• endosome;
  • lysosome;
  • microbial pathogenesis;
  • SopD;
  • type III secretion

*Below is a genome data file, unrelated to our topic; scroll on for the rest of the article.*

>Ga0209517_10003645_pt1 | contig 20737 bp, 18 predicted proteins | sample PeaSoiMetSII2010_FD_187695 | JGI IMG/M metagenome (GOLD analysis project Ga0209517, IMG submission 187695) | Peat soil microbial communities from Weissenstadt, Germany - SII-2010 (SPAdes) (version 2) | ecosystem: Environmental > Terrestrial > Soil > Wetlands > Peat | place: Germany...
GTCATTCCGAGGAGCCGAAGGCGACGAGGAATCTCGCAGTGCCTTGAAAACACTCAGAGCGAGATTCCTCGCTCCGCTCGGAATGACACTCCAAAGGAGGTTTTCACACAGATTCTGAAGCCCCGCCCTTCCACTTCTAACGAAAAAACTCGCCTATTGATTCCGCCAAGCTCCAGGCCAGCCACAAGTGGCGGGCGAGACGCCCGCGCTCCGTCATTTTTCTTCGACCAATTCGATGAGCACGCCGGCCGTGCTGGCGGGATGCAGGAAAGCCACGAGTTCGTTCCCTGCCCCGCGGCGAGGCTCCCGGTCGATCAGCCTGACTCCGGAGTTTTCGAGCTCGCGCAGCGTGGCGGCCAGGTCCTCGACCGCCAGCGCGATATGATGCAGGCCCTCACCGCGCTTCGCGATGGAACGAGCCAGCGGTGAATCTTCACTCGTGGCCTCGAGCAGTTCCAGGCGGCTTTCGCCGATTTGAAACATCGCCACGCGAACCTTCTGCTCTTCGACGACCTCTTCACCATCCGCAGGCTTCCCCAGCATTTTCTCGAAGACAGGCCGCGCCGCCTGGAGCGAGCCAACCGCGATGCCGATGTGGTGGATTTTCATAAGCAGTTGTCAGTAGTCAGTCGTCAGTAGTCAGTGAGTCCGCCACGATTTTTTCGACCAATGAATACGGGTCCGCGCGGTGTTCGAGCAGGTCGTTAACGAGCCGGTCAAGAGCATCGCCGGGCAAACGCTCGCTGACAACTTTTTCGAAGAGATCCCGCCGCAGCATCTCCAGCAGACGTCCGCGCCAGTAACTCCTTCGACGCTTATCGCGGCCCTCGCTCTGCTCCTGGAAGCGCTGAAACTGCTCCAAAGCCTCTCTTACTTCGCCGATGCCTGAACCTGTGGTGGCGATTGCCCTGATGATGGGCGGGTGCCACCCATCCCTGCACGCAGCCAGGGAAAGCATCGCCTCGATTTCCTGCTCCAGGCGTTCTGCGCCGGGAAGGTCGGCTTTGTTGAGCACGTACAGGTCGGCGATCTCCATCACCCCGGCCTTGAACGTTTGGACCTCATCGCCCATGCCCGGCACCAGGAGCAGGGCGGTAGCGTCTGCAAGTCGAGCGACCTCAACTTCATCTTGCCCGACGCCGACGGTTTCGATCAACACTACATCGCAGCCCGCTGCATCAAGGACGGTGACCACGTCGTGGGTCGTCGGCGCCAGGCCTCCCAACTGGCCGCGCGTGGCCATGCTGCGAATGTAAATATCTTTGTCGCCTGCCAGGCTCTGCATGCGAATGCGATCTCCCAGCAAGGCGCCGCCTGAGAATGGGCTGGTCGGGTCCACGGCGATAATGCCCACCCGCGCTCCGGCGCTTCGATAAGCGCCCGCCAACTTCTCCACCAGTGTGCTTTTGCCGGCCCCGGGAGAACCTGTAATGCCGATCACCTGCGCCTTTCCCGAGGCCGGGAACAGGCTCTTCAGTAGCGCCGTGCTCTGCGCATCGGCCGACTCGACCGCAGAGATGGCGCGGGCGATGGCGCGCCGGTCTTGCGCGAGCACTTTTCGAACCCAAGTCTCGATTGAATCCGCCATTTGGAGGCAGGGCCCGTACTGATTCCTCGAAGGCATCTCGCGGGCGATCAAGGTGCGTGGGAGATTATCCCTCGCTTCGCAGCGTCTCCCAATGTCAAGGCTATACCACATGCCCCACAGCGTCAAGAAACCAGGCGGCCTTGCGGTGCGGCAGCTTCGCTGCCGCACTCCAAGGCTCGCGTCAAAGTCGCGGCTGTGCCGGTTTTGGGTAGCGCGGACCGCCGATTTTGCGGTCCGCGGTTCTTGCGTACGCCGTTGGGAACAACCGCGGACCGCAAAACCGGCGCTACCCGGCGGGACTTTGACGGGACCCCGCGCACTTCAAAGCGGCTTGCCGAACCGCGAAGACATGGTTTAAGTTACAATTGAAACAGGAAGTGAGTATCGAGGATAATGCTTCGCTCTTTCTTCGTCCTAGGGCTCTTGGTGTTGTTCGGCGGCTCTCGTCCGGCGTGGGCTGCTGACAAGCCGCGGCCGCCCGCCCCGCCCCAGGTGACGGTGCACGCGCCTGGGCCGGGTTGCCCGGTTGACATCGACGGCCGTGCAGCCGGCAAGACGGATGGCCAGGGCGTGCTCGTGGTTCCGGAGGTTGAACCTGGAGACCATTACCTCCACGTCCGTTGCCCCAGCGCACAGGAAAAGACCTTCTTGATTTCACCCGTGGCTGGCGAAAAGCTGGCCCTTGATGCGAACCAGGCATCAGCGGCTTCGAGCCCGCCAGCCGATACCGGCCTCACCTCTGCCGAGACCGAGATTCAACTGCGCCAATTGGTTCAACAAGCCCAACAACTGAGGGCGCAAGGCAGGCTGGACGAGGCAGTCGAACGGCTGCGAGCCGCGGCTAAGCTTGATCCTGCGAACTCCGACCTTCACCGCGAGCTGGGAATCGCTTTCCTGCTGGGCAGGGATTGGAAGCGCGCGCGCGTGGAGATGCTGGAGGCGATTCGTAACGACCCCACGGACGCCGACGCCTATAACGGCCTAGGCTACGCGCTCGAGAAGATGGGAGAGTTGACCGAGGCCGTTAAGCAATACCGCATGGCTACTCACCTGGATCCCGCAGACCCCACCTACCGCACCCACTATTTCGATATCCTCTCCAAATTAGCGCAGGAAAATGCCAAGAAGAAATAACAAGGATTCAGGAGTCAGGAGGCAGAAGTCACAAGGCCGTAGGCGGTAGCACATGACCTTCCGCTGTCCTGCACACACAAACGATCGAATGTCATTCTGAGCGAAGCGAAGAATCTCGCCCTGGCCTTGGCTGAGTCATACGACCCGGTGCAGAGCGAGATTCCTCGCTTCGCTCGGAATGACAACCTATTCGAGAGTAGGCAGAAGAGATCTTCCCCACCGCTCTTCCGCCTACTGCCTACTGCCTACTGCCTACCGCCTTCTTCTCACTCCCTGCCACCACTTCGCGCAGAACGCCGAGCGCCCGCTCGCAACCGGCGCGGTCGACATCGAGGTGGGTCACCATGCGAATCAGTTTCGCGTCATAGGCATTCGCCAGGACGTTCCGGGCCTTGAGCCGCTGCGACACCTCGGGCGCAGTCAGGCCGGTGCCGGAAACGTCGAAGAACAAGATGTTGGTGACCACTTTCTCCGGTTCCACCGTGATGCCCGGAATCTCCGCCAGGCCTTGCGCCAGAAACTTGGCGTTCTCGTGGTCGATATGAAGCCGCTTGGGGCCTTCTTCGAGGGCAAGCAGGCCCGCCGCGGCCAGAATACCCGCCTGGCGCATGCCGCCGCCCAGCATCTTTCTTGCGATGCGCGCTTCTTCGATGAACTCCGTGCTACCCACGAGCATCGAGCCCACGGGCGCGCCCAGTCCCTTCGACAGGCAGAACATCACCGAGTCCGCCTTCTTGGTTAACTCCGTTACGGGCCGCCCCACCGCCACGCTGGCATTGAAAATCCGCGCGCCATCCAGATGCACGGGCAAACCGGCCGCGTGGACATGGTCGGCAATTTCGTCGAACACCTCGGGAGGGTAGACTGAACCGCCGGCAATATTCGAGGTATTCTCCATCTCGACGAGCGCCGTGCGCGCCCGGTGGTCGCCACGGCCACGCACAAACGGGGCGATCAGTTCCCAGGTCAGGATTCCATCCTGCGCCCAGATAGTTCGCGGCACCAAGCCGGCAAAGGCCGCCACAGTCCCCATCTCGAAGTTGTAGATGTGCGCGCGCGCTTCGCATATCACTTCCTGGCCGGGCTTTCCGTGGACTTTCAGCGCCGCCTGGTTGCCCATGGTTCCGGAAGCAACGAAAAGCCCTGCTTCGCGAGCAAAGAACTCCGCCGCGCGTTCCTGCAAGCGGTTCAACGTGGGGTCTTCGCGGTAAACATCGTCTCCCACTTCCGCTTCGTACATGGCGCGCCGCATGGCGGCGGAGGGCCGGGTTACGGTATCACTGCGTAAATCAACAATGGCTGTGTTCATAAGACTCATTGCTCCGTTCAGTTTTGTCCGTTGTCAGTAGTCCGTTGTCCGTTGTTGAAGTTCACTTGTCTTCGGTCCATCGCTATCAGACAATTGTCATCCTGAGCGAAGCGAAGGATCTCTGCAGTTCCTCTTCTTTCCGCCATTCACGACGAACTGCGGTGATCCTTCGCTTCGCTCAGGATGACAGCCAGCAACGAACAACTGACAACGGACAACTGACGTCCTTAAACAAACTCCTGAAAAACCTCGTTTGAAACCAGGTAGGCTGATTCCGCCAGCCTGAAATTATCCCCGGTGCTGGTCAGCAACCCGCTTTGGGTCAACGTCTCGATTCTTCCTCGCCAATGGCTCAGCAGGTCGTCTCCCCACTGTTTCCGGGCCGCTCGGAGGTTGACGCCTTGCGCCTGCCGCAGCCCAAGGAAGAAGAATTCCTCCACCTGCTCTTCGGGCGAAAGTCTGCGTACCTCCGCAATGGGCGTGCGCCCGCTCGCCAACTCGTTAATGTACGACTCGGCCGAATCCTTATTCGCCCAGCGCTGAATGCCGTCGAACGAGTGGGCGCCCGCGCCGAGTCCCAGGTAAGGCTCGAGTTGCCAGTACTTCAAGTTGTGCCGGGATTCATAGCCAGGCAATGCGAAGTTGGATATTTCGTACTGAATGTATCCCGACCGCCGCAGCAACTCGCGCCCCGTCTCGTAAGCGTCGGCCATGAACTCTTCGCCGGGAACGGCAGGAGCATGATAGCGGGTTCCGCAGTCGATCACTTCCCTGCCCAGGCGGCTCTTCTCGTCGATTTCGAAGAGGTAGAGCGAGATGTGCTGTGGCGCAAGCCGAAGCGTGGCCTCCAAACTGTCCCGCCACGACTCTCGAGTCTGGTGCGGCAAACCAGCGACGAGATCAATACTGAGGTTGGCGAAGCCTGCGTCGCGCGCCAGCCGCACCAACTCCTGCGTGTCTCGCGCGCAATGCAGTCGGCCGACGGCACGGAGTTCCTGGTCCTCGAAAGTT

Salmonella typhimuriumis a facultative intracellular pathogen that utilizes two type III secretion systems to deliver virulence proteins into host cells. These proteins, termed effectors, alter host cell function to allow invasion into and intracellular survival/replication within a vacuolar compartment. Here we describe SopD2, a novel member of the Salmonella translocated effector (STE) family, which share a conserved N-terminal type III secretion signal. Disruption of the sopD2 gene prolonged the survival of mice infected with a lethal dose of Salmonella typhimurium, demonstrating a significant role for this effector in pathogenesis. Expression of sopD2 was induced inside host cells and was dependent on functional ssrA/B and phoP/Q, two component regulatory systems. HA-tagged SopD2 was delivered into HeLa cells in a SPI-2-dependent manner and associated with both the Salmonella-containing vacuole and with swollen endosomes elsewhere in the cell. Subcellular fractionation confirmed that SopD2 was membrane associated in host cells, while the closely related effector SopD was localized to the cytosol. A SopD2 fusion to GFP associated with small tubular structures and large vesicles containing late endocytic markers, including Rab7. Surprisingly, expression of N-terminal amino acids 1–150 of SopD2 fused to GFP was sufficient to mediate both binding to late endosomes/lysosomes and swelling of these compartments. These findings demonstrate that the N-terminus of SopD2 is a bifunctional domain required for both type III secretion out of Salmonella as well as late endosome/lysosome targeting following translocation into host cells.